What is trichinosis? Can you get it by eating undercooked pork that has been frozen?
Trichinosis is a parasitic foodborne disease that is also known as trichinellosis, named for the tiny roundworm that causes it, trichinella spiralis. Most cases develop in people who have eaten raw, undercooked or improperly processed pork. But it is possible to get it from wild game and other kinds of meat.
Freezing will kill trichinosis if the pork is frozen cold enough and long enough. I found conflicting instructions on freezing, but it is in the neighborhood of no more than 50 degrees Fahrenheit for three weeks. Cook it, using a meat thermometer, to a temperature of 170 degrees Fahrenheit and until the juices run clear. Freezing is not guaranteed to kill trichinella in wild game.
Once common in the United States, trichinosis has become rare here, probably because of increased awareness of food preparation and handling techniques. The symptoms of the disease range from very mild to very severe and they can set in anywhere from one day to five weeks after eating the contaminated food. Symptoms may include fatigue, fever, nausea, vomiting, diarrhea, swelling of the upper eyelids, coughing, muscle pain, bleeding in the whites of the eyes and others.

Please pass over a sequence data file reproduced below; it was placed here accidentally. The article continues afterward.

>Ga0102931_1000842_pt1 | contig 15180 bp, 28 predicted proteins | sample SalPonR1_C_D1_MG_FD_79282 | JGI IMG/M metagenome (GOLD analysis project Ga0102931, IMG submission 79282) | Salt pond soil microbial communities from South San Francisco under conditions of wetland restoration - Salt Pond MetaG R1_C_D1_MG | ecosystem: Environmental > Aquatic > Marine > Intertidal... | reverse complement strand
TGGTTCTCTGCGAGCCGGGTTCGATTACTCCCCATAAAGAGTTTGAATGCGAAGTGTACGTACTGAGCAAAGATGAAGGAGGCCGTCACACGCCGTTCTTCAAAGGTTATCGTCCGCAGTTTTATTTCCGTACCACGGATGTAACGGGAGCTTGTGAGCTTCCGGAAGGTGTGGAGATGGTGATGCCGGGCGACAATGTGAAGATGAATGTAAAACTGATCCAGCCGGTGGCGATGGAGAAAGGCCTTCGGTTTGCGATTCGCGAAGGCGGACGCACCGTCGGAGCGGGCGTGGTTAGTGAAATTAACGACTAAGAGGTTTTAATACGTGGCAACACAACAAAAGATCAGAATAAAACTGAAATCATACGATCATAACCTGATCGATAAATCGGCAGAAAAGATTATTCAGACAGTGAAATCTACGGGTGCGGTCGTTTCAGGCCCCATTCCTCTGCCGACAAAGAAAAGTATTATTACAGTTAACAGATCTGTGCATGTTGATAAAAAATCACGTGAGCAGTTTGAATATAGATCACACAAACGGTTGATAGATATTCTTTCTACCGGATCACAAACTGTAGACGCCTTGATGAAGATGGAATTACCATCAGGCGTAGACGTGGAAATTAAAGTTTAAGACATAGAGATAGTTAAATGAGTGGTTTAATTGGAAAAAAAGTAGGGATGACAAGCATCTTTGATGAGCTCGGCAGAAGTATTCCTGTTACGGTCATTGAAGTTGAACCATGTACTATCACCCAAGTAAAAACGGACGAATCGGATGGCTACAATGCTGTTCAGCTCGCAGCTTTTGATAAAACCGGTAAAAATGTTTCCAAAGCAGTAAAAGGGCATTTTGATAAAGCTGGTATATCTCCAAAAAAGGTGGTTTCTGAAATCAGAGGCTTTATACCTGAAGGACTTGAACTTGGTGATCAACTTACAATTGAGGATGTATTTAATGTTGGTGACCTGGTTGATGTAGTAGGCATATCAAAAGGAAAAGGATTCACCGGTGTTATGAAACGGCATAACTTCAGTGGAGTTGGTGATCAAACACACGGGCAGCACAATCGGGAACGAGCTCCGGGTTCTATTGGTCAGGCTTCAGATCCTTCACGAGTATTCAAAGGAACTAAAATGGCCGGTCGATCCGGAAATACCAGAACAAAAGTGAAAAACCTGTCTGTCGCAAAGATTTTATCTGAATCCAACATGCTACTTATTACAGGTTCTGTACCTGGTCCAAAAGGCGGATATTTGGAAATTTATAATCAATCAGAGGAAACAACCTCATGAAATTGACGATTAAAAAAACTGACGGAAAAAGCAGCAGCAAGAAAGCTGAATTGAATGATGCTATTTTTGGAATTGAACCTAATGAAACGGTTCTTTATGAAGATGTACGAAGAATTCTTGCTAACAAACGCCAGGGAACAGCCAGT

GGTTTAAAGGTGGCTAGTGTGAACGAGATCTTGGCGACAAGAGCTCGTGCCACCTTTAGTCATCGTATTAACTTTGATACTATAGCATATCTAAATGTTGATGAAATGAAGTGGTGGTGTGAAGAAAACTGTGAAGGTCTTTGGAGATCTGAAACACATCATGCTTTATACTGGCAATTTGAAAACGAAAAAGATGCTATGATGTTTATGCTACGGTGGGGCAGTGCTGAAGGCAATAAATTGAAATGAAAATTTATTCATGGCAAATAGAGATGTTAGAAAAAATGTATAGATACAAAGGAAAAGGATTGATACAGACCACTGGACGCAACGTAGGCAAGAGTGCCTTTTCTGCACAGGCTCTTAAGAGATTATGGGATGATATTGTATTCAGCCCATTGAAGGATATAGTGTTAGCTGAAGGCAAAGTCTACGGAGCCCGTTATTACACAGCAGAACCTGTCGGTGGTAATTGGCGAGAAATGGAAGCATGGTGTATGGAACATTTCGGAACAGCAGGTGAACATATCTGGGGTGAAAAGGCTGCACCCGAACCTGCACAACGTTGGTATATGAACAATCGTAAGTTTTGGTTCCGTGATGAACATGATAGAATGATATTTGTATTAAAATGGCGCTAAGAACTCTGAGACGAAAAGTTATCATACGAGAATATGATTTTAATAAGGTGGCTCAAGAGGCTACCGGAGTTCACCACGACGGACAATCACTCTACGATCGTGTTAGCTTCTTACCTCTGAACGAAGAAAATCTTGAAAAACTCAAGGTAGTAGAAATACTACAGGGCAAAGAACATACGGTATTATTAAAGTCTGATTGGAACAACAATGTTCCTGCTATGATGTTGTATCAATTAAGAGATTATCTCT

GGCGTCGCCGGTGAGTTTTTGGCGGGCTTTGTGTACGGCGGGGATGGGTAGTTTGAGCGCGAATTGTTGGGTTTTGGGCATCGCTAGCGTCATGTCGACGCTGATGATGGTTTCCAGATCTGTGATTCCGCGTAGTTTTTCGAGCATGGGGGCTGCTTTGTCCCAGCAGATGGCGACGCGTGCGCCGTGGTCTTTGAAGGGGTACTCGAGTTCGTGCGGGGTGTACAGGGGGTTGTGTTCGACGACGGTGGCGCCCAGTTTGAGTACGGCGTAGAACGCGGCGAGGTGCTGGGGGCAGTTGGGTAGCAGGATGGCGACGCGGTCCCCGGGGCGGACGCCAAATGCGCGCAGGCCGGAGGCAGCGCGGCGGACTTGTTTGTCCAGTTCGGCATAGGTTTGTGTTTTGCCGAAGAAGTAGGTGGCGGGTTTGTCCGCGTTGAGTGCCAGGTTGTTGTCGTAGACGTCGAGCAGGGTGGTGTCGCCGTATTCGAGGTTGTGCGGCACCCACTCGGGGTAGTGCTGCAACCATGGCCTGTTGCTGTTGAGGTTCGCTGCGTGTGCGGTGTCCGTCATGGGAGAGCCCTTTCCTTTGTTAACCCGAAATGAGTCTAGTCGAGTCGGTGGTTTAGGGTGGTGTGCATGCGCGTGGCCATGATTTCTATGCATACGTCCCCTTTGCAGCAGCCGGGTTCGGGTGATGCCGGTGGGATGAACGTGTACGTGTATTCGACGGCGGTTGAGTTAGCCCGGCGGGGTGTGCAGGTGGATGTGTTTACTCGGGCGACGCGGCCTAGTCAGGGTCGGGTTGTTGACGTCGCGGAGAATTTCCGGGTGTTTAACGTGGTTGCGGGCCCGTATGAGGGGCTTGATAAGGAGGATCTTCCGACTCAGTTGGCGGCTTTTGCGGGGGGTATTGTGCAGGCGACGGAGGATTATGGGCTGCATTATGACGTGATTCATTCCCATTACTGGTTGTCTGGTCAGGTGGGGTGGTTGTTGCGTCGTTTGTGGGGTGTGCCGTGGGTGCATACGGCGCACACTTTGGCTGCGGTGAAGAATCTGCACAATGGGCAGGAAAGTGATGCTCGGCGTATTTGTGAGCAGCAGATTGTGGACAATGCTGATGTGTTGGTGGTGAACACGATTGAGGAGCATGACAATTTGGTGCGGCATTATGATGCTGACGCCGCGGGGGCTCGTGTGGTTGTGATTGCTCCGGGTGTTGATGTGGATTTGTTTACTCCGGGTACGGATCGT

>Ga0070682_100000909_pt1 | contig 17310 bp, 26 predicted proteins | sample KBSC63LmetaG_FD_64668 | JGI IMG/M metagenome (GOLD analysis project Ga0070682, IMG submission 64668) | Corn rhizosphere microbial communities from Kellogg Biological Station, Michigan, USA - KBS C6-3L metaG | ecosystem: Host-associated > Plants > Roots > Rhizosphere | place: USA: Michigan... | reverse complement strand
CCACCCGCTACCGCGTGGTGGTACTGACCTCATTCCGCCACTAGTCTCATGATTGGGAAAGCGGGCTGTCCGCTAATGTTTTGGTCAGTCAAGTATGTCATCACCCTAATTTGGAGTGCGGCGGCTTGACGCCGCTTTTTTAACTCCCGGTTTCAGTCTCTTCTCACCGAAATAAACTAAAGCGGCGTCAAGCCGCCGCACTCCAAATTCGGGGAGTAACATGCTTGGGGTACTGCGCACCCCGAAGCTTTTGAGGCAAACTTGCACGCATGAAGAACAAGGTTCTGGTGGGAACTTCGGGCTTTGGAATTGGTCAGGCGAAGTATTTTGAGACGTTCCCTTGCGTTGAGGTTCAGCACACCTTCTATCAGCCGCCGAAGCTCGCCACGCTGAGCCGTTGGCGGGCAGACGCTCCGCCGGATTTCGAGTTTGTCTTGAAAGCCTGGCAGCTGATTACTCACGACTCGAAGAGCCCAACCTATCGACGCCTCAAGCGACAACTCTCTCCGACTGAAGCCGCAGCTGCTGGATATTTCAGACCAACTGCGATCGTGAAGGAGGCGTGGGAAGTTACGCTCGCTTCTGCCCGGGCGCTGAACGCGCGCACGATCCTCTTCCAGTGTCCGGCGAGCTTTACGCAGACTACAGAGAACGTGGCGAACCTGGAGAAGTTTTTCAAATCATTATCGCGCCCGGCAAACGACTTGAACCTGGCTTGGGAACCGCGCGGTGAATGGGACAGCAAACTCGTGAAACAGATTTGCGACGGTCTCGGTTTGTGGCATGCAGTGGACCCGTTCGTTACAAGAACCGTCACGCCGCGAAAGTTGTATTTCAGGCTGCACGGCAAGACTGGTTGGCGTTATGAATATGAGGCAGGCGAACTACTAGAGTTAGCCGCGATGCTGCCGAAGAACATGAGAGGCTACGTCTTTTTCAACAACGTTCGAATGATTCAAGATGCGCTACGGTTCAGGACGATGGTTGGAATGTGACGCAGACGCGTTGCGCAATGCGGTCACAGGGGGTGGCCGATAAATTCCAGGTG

When I was practicing in Arkansas, a patient came with lumps in his neck. He had eaten raw pork. Only after conducting a biopsy on the lumps and determining that they were not cancerous did we pinpoint the diagnosis as a trichinosis infection.
Trichinosis can be effectively treated with prescription medications that kill the parasite. Other medicines to treat the symptoms may be necessary. Some of the symptoms, such as fatigue, may linger for months. But if trichinosis is promptly treated, infected people can expect a full recovery.